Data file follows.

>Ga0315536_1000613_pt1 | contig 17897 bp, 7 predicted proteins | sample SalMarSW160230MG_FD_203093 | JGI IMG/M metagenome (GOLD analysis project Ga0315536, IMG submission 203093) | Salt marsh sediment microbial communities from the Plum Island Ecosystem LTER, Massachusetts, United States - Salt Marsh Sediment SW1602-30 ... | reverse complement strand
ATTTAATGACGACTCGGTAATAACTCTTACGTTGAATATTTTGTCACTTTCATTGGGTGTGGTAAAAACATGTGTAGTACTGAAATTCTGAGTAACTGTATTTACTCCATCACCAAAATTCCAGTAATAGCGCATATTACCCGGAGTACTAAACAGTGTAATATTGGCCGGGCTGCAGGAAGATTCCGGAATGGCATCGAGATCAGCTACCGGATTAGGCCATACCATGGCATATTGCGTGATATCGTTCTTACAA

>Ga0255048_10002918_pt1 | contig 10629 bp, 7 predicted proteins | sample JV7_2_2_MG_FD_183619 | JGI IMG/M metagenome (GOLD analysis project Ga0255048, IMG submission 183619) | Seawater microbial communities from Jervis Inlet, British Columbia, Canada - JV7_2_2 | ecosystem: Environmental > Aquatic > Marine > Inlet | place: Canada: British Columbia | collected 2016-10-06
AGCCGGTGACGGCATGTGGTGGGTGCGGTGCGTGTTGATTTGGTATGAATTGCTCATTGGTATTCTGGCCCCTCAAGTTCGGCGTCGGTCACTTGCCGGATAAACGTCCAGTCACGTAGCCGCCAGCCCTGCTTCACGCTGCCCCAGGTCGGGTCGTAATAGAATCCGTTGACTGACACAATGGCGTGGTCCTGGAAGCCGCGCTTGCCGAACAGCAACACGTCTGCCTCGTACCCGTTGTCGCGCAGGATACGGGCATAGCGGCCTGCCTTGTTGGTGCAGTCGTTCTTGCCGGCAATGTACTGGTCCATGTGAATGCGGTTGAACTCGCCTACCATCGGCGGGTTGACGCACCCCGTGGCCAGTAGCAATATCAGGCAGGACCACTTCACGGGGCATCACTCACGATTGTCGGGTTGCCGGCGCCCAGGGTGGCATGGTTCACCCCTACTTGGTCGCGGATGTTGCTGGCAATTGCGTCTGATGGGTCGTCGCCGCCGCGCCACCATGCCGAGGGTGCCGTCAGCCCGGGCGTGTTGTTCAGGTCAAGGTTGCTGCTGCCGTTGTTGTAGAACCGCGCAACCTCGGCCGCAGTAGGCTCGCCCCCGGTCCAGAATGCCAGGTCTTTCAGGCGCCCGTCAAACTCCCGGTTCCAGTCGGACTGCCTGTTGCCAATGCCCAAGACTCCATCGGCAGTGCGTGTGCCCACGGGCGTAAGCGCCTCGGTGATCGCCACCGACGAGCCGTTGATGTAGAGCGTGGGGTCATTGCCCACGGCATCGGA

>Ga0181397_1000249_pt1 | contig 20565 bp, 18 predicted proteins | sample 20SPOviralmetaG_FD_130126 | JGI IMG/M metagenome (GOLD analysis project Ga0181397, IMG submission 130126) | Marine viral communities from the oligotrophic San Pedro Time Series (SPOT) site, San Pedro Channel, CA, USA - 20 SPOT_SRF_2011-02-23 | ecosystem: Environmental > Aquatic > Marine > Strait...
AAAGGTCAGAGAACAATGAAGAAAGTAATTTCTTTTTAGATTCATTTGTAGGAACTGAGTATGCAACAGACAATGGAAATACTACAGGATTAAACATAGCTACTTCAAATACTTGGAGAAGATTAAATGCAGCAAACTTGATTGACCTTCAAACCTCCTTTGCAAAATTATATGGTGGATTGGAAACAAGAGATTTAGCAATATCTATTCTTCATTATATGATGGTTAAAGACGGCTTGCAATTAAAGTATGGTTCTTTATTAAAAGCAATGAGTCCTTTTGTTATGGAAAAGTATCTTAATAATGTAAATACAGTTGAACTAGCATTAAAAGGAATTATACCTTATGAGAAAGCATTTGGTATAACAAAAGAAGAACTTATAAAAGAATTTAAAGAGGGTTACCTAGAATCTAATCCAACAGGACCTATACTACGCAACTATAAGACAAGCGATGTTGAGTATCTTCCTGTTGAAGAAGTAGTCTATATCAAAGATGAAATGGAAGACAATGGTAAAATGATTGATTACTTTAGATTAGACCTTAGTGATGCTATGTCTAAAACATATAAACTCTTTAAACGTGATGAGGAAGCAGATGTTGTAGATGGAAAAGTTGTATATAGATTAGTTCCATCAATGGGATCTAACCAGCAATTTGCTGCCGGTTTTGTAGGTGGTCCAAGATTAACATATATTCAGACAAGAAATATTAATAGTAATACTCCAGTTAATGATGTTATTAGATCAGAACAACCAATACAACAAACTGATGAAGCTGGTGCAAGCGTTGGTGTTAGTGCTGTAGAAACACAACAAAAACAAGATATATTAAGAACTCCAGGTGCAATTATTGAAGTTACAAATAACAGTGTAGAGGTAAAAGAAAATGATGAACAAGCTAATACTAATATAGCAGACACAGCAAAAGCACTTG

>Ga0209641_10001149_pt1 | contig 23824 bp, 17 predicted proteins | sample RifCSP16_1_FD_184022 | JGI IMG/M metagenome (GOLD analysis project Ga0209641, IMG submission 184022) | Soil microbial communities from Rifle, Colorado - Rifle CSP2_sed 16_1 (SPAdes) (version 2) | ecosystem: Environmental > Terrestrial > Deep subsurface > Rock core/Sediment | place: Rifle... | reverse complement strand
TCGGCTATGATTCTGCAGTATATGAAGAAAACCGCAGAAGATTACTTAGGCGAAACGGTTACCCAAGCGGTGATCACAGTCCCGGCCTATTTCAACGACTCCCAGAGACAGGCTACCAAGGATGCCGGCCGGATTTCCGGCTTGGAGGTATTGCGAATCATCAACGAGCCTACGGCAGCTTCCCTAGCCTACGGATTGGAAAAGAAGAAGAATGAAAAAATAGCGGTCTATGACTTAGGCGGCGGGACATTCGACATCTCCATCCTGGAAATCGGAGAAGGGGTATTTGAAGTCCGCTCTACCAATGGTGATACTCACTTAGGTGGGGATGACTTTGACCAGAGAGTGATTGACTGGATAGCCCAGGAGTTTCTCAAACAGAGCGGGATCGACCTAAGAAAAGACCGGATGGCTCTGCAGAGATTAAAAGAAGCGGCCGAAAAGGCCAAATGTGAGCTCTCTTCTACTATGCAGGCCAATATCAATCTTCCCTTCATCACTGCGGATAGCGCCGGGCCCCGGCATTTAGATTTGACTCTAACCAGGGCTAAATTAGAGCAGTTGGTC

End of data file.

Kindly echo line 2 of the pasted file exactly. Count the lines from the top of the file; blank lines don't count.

ATTTAATGACGACTCGGTAATAACTCTTACGTTGAATATTTTGTCACTTTCATTGGGTGTGGTAAAAACATGTGTAGTACTGAAATTCTGAGTAACTGTATTTACTCCATCACCAAAATTCCAGTAATAGCGCATATTACCCGGAGTACTAAACAGTGTAATATTGGCCGGGCTGCAGGAAGATTCCGGAATGGCATCGAGATCAGCTACCGGATTAGGCCATACCATGGCATATTGCGTGATATCGTTCTTACAA